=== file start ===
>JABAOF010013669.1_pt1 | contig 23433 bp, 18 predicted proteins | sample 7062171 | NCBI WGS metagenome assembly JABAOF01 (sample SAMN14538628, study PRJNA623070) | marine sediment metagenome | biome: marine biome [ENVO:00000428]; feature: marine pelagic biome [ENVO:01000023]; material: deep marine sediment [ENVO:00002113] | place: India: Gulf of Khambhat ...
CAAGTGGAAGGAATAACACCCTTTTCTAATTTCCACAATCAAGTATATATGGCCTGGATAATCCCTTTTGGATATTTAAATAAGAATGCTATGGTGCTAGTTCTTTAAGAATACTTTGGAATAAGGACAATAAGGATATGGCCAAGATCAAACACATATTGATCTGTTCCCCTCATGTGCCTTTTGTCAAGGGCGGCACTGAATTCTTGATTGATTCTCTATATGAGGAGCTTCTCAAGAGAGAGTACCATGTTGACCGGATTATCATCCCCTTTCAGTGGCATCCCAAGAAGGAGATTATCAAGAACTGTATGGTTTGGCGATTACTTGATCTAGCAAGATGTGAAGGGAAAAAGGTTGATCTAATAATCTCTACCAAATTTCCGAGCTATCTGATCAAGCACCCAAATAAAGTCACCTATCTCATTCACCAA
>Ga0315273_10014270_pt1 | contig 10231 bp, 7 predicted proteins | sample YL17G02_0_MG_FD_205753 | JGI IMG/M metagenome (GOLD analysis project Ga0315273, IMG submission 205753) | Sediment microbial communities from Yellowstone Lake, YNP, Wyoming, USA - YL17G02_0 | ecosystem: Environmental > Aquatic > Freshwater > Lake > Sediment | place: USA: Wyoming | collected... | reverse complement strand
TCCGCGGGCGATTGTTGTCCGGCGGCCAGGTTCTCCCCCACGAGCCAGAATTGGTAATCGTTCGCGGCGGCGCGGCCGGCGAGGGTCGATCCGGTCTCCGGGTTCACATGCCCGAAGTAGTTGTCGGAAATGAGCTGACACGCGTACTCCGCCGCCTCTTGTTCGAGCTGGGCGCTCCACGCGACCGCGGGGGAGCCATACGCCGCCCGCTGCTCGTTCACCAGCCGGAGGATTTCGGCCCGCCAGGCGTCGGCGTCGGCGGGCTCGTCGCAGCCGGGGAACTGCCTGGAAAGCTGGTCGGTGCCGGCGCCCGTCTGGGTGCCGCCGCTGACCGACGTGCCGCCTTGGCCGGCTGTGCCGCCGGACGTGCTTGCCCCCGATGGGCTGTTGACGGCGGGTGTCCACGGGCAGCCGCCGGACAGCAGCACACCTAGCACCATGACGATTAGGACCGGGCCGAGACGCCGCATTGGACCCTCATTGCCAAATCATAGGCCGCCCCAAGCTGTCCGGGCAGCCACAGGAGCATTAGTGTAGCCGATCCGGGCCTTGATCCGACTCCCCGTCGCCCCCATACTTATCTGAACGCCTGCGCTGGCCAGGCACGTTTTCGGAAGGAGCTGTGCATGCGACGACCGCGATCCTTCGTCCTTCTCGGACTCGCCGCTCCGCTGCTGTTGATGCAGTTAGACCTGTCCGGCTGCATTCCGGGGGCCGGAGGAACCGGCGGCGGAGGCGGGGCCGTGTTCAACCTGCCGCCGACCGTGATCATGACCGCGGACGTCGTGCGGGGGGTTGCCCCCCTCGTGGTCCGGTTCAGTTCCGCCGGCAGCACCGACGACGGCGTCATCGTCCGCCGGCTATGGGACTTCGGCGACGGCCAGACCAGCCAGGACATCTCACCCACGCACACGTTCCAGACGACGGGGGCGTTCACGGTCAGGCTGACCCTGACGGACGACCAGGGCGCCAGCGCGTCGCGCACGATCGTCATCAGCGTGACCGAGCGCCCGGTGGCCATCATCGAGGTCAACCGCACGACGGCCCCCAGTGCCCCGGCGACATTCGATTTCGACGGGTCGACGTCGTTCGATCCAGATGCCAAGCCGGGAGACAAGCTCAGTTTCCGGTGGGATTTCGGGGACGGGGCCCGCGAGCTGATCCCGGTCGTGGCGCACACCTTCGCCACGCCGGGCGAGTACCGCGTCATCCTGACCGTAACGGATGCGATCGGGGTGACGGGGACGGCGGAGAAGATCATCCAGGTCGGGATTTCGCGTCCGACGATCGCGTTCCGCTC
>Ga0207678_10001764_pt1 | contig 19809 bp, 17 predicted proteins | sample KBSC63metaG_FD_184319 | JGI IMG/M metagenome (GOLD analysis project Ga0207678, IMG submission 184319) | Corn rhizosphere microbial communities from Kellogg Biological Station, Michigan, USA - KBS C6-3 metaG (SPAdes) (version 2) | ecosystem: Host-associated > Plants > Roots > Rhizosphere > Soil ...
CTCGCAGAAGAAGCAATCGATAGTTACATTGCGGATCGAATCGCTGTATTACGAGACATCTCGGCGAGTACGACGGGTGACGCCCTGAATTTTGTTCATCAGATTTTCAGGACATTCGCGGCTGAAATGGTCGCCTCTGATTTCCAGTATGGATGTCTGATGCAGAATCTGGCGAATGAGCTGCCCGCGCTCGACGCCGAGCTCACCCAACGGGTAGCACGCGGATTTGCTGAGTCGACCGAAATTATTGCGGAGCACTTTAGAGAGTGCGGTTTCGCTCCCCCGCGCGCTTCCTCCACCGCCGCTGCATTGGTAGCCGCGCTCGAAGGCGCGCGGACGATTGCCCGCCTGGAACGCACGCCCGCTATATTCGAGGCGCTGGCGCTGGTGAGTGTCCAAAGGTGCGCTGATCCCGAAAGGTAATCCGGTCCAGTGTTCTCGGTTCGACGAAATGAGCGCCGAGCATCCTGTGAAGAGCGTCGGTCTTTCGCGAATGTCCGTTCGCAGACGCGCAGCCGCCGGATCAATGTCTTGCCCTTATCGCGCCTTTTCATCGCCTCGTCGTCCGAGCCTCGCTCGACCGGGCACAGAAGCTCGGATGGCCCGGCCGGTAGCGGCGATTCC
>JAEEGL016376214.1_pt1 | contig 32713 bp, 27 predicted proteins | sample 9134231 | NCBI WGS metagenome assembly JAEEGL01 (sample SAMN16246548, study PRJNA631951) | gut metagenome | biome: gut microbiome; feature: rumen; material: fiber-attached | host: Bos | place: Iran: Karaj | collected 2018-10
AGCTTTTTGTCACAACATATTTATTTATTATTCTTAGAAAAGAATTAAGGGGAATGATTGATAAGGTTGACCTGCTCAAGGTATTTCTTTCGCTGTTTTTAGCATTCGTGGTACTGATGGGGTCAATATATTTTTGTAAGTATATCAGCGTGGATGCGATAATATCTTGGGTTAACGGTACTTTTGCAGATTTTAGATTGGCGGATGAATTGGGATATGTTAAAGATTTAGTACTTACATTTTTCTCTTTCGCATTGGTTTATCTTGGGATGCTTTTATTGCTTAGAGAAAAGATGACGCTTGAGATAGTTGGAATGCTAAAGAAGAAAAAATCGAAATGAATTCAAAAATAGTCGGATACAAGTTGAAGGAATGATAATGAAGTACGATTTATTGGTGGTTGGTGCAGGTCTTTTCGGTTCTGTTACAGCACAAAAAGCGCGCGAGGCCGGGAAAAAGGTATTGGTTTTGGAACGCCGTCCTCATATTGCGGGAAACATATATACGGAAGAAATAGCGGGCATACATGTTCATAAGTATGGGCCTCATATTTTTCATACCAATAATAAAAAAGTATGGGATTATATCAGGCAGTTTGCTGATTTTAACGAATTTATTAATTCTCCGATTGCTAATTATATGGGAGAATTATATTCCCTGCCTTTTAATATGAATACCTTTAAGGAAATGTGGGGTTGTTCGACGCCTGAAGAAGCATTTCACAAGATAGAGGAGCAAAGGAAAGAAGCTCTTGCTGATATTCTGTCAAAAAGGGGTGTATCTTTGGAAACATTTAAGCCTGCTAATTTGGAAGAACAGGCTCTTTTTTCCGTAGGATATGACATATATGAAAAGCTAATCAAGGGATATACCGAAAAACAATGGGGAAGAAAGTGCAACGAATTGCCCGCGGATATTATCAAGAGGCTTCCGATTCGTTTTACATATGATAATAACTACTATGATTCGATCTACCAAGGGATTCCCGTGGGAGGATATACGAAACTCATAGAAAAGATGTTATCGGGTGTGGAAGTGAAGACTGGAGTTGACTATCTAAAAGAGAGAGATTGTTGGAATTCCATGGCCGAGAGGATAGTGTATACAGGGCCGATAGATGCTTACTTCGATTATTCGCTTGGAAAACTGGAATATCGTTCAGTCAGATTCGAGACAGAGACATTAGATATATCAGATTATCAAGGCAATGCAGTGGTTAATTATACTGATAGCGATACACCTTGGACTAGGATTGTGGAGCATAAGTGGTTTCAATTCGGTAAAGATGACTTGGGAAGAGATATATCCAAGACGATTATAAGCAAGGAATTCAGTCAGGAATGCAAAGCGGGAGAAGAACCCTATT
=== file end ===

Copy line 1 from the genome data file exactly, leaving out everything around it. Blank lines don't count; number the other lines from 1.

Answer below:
>JABAOF010013669.1_pt1 | contig 23433 bp, 18 predicted proteins | sample 7062171 | NCBI WGS metagenome assembly JABAOF01 (sample SAMN14538628, study PRJNA623070) | marine sediment metagenome | biome: marine biome [ENVO:00000428]; feature: marine pelagic biome [ENVO:01000023]; material: deep marine sediment [ENVO:00002113] | place: India: Gulf of Khambhat ...